Tuesday, April 03, 2012

Strip Search





A while back, one of our readers wrote a comment discussing the distress of being strip searched upon admission to a psychiatric facility. The reader felt this was particularly egregious because she had been a victim of sexual abuse and this insensitive treatment, unnecessary in her case, caused her to relive the distress of past sexual abuse and psychiatry should be about healing, not opening wounds and causing pain and suffering.


I felt badly for our reader.  In fact, I felt badly for anyone put through such a practice, but I suppose I understand that outrageous and dangerous things happen in psychiatric hospitals and this could be a no win situation: what about the person who is assaulted by a patient who had a razor taped to their inner thigh that went undetected...wouldn't that patient feel it was awful that no one had searched the perpetrator?  And staff on psychiatric units are not uncommonly assaulted, shouldn't they have the right to do what's necessary to protect themselves?  I'm not sure that includes strip searches, but I suppose if there's a couple of stories of contraband or weapons or drugs being sneaked in, then policies change.  One guy has an explosive in his sneakers 9 years ago, and millions of people are taking off their flip-flops every day in airports.  I can't say that particular practice ever made me feel safer.


Okay, I also didn't know that psychiatric units strip search patients.  I haven't worked on an inpatient unit in many years, and if this occurred, I imagine it was done by the nurses, if at all.  Back then, I never heard a patient complain about this or even mention it, and in the years since, I've never had a patient mention being strip searched during an admission.  I'm guessing that it's not a universal phenomena?  Actually, I'm guessing that most hospitals don't strip search psychiatric patients, and really, if they do, I'd be pressed to know why just psychiatric patients, many people in hospitals have histories of unsavory behavior.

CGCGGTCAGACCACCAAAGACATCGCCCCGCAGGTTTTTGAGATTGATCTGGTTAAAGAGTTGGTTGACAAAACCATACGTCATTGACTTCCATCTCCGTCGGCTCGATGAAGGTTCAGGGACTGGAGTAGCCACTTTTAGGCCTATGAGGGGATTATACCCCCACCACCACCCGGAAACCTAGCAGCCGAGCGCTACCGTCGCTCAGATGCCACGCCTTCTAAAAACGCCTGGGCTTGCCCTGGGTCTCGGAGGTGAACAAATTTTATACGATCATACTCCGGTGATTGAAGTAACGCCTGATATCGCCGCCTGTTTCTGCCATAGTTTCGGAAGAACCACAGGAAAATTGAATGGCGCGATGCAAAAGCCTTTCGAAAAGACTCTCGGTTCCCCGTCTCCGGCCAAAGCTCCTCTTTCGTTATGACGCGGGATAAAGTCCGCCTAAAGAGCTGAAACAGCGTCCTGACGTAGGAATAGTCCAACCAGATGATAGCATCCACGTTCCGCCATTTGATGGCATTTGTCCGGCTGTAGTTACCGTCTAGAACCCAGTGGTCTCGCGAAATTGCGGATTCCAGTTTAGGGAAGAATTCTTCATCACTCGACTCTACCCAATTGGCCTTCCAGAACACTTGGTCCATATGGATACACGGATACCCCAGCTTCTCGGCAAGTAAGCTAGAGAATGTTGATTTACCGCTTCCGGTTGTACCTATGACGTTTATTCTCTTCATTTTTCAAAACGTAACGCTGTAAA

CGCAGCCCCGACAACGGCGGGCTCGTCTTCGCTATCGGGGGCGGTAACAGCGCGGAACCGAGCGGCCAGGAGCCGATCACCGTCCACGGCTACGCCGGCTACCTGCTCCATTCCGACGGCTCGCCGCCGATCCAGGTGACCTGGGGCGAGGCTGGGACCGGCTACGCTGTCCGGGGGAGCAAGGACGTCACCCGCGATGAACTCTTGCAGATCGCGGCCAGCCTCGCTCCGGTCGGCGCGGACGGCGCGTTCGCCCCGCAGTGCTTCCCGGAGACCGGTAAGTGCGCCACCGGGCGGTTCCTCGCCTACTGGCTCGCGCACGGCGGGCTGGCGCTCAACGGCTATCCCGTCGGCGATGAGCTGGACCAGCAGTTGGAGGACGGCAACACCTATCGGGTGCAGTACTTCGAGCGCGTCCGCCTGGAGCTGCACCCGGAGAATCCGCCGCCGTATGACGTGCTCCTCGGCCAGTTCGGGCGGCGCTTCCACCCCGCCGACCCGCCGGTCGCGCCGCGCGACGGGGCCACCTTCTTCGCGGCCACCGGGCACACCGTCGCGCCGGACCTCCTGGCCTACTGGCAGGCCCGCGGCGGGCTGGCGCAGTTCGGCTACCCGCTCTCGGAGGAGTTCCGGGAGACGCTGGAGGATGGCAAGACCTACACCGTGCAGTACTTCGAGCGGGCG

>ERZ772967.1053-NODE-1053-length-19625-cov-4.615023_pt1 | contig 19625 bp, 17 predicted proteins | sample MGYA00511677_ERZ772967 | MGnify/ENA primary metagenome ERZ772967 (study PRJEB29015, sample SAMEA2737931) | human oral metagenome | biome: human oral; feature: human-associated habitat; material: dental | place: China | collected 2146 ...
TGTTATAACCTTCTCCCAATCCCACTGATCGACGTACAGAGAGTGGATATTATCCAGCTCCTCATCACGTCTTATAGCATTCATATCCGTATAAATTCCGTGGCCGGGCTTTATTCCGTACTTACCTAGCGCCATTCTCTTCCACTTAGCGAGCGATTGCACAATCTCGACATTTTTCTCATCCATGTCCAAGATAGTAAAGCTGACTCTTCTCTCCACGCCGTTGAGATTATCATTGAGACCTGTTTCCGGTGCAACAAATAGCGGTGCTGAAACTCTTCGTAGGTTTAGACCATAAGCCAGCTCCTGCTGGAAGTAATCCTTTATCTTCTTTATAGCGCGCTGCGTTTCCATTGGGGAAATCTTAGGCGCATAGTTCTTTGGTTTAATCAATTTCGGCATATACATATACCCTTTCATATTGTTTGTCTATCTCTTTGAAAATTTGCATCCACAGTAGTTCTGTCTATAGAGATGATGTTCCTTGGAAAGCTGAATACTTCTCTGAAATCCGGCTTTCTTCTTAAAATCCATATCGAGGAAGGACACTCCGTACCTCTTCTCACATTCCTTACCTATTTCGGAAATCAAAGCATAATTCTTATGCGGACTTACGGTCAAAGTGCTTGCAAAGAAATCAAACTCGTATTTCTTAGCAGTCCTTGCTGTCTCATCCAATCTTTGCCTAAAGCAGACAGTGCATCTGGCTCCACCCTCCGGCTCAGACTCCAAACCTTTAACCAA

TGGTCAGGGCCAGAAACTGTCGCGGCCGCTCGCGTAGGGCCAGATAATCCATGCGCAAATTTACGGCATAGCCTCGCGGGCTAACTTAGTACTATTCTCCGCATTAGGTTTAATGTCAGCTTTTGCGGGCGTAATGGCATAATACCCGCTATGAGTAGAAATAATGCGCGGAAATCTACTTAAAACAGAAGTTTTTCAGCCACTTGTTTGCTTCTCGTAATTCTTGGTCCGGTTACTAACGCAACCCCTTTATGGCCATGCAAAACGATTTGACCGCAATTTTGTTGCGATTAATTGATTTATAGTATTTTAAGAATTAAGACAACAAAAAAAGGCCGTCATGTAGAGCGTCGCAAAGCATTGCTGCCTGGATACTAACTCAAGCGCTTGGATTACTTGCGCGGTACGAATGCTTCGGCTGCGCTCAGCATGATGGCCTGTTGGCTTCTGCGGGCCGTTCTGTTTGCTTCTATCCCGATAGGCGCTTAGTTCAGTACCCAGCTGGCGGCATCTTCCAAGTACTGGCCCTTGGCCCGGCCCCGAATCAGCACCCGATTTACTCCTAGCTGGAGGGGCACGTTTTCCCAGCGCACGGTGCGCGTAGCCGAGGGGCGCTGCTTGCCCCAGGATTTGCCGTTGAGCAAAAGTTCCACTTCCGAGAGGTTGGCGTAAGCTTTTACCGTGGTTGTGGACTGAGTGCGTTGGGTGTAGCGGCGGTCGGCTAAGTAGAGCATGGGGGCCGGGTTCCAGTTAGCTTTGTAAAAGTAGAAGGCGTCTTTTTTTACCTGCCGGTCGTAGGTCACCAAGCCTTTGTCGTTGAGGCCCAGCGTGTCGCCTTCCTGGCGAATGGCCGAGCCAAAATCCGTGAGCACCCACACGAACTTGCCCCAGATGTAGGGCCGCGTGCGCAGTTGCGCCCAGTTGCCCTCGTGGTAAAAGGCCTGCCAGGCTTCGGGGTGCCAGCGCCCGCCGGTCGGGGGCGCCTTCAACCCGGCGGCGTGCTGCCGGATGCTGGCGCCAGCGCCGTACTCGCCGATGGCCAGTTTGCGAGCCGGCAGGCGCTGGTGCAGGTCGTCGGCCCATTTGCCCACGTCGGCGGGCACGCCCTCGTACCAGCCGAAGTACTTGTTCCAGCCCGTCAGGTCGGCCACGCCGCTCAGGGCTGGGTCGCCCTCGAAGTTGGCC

Okay, so just in case I'm not appalled enough, yesterday the Supreme Court, in  Florence v. Bd. of Chosen Freeholders  voted that anyone who is arrested, for even the most minor of crimes-- walking your dog without a leash,  jay-walking, you name it--can be strip searched before being placed in jail.  The court says that even minor violators can be dangerous, and note that Timothy McVeigh was arrested for driving without a license and one of the 9/11 terrorists was stopped for a traffic violation.  Would strip searching them have stopped their terrorist attacks or prevented any future bad events?  As doctors, we think in terms of risk, evidence-based medicine, best practices, statistical events, not anecdote, but I'm convinced that anecdote is much more powerful than science.  And I don't think this supreme court decision bodes well for treating psychiatric patients any more humanely-- if it's no big deal to strip someone who didn't pay a traffic fine (for example, Mr. Florence in the above named case, but oops, he actually did pay the fine years earlier and there was a computer error, oh my), then I can't see why there would be sympathy for the dignity of anyone else.